It’s pitch black when I’m jolted out of a sleepy daze by the cold night air. I’d just staggered out of a 6-passenger SUV loaded to the gills with food, clothing, water and five women who were my teammates in the SoCal Ragnar, a 194-mile overnight relay race from Huntington Beach to San Diego.
I and my 11 teammates (the others were in a second van) covered the distance in a little more than 26 hours.
Somehow, our ragtag group of mostly reporters and editors (named Team Run, Write, Repeat), assembled by Asics to test shoes and other equipment during the race, finished in 11th place in the Open Coed division out of 510 teams.
Our team of nine women and three men (two vans with six people each) was pretty much strangers at the starting line. 26 hours together in a van and 36 race segments later, we were well acquainted with each others’ preferred foods, running styles, gastrointestinal issues, and a whole lot more.
I ran three deceptively tough legs for a total of about 22 miles, almost entirely on roads, sidewalks and paved rec trails. I had run a Trail Ragnar (an ultra trail race in which Team GearJunkie finished second), but this was my first experience in the popular road edition. It was much tougher than I expected thanks to sleep deprivation and pushing a fast pace.
There are lots of guides to preparing for Ragnar races, but these few tips I learned from the experience will help you and your team have a blast on the course. —Sean McCoy
Kill ‘em all for motivation: Ok, so this is a bit of Ragnar jargon; when you pass a runner, they become “roadkill.” You can then tally them on your car/van/suv window with a paint stick. Our team “killed” somewhere in the neighborhood of 600 teams. I found great motivation as I personally “killed” 45 other runners in the middle of the night.
Pick compatible teammates: This isn’t just about speed. I happened to get really lucky and had great teammates that encouraged each other and had a lot of fun. Just keep in mind, you need people who you can get along with, cooped up in a van, for more than 24 hours. Think very long road trip!
Decorate everything: In this department, I kind of feel that we fell short as a team, probably because we hadn’t all schemed together beforehand. We were lacking tutus, tiaras or any insane bling on the rented vehicle we used to travel the course. You will see people wearing everything, from Speedos to full blown Batman costumes. We were tagged by a magnet emblazoned “Flock Of Cankles!” Enough said.
Defer to the locals: Coming from Denver, I was fortunate to have a few SoCal locals on my team who were willing to take over navigational duties. It made things much less stressful to have people familiar with the local towns, roads and shortcuts at the helm while they piloted our van through the wee-hours of the morning. If I’m ever the local, I will pay this back.
Organize everything: From pitstops for food to extra clothes and shoes, an organized, scheduled existence really helps keep the chaos under control. Our team kept a “Bible” of runner paces, turn-by-turn direction and other details handy at all times. I will admit, I was not in charge of this valuable tool, but even keeping one’s personal belongings in a small, easily accessible bag will be a blessing come a middle-of-the-night clothing change.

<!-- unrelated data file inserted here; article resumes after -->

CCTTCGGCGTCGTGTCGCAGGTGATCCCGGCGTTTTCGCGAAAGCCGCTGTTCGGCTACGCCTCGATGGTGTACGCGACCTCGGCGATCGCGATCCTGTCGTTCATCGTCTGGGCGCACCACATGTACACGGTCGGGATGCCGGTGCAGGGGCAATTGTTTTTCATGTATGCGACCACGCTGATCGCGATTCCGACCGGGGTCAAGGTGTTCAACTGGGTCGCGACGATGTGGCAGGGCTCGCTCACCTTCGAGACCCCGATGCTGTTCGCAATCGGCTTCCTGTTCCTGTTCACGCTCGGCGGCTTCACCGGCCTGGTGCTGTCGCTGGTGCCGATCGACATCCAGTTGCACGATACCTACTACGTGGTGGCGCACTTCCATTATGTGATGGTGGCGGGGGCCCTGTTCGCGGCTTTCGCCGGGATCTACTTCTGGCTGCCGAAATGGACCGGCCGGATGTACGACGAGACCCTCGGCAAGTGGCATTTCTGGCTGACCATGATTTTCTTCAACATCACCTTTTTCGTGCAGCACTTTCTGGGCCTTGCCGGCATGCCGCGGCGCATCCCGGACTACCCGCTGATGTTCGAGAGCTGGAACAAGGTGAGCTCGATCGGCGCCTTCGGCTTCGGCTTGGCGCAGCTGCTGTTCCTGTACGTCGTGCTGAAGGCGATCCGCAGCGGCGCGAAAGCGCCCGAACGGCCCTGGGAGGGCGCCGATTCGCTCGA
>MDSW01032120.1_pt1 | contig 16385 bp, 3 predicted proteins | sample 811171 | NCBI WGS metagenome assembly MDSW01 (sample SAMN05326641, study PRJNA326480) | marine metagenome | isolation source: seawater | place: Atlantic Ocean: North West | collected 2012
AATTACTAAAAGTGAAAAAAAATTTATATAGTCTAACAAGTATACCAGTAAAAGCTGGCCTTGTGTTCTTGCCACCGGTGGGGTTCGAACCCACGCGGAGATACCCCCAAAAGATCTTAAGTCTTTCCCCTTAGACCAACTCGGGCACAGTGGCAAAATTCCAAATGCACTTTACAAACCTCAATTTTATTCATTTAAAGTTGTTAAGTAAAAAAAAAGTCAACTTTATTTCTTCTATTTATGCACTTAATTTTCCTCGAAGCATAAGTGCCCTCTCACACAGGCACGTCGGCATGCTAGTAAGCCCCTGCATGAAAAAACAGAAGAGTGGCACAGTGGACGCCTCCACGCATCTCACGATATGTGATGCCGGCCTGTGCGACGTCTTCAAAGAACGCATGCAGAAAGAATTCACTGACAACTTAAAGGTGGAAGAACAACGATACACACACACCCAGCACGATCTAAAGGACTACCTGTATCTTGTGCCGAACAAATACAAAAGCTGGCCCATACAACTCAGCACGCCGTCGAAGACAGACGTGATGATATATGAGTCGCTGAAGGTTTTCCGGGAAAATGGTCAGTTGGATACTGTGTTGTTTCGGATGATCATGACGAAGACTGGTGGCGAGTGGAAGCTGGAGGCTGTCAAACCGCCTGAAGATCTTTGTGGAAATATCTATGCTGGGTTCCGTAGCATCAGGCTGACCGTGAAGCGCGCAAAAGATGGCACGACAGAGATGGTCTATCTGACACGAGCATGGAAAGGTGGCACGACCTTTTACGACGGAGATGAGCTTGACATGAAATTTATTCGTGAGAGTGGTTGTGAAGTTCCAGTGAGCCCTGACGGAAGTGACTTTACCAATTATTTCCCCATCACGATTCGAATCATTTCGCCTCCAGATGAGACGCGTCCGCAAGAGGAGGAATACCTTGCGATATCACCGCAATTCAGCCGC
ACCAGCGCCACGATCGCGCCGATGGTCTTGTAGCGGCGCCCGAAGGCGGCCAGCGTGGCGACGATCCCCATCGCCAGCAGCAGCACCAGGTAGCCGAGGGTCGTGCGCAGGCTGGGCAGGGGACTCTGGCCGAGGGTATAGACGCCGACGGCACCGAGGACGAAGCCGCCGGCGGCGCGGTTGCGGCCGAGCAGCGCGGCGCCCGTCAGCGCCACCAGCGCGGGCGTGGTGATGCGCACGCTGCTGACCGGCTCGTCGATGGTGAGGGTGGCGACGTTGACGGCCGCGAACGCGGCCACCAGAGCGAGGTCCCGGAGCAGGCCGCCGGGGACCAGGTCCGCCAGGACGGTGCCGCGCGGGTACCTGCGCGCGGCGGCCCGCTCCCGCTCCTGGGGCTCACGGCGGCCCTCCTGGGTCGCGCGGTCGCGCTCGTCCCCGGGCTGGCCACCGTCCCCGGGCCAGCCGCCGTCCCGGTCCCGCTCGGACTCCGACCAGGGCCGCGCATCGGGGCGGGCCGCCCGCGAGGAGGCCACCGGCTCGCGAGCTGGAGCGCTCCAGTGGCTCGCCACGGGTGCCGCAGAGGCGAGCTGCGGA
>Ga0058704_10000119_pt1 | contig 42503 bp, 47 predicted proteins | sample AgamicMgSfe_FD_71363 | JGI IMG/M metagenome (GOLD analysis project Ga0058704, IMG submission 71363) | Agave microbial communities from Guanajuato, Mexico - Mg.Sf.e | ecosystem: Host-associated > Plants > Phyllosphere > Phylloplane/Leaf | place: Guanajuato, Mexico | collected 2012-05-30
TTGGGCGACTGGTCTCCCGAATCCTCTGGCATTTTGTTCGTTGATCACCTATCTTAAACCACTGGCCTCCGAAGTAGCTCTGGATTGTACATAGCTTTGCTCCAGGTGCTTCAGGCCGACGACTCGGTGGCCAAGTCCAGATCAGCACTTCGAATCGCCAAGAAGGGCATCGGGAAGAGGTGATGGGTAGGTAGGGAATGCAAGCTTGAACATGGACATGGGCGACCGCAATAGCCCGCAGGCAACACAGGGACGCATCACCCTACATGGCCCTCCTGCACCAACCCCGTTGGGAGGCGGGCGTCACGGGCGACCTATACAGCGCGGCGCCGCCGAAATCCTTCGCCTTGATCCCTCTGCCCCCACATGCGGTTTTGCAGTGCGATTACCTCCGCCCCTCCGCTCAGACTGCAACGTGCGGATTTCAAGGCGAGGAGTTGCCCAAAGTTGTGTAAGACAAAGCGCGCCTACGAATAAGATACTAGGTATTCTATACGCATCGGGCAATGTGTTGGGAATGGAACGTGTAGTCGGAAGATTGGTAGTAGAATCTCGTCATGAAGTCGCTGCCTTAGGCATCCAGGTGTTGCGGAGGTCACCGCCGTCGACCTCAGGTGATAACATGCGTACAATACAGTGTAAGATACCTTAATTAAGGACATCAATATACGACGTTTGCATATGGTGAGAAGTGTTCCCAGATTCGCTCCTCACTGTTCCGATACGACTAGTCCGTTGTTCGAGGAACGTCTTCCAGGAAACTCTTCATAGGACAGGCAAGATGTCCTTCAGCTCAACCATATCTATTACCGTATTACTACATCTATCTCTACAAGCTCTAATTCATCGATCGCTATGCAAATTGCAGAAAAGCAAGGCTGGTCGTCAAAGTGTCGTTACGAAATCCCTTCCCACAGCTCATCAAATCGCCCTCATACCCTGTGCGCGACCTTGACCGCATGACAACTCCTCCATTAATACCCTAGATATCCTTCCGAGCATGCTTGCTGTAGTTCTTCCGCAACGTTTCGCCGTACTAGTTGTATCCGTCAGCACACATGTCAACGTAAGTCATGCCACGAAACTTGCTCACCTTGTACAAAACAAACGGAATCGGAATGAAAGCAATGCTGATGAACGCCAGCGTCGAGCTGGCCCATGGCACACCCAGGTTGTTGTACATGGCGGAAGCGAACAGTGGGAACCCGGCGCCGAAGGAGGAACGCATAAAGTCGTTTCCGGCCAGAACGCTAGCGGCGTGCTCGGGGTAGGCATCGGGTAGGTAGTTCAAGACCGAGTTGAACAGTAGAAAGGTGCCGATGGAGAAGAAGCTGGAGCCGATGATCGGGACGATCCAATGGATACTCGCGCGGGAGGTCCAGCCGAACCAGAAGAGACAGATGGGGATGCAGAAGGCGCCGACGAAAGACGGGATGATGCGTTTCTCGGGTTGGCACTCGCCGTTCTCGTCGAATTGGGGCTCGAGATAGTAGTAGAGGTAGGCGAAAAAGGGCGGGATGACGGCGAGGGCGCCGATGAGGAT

Sleep when possible: Our team was lucky to have a local (again, awesome) with a home near the course. On our downtime, we were able to catch an hour or two of sleep. Most people don’t get this luxury, but racers can be seen crashed out all over in the back of vans and at transition points. If you can get 20 minutes of shut-eye, take them. It might be all you get all night.
Fuel up on potato chips: Ok, maybe your favorite race food isn’t potato chips, but pick things that sit well on your stomach and make lots of small meals of it. You will run sporadically over 24 hours and tummy trouble is likely. A huge meal is not a good idea, but you do have to eat. We had success with gel packs, bars, tortilla chips, chocolate covered almonds, trail mix, bananas, grapes and a late-night rotisserie chicken.
Don’t get lost — See rule number two, however, when it comes to the running legs, you will be on your own. I got lost at one point where signs seemed to be missing and ended up with a group of several other frustrated runners. Fortunately, there was a local in the group (rule two again!) who got us all back on course.
Enjoy the view — Running along the beach in La Jolla at sunrise may have been the most beautiful moment in my last six months or year of racing. I wanted to just stop and sit on the beach. And while I was too driven to slow down, I did stare off over the crashing waves as much as possible. It’s all about the fun, after all.
Pre-plan transitions: When a runner gets to a transition point, there should be a teammate waiting to immediately pick up where they leave off. To do this, build a schedule of expected transition times according to pace. Adjust the times during the race to get an accurate prediction of the times runners will reach the transition.
Celebrate constantly: Our team was amazingly positive, with cheers of “great job” and “crushing it” greeting each member as they finished a leg. It seemed natural, but the positive attitude went a long way to keep me happy even when I was feeling a lot of stomach and leg pain beginning my final leg at 7 a.m. Thanks team, you were awesome!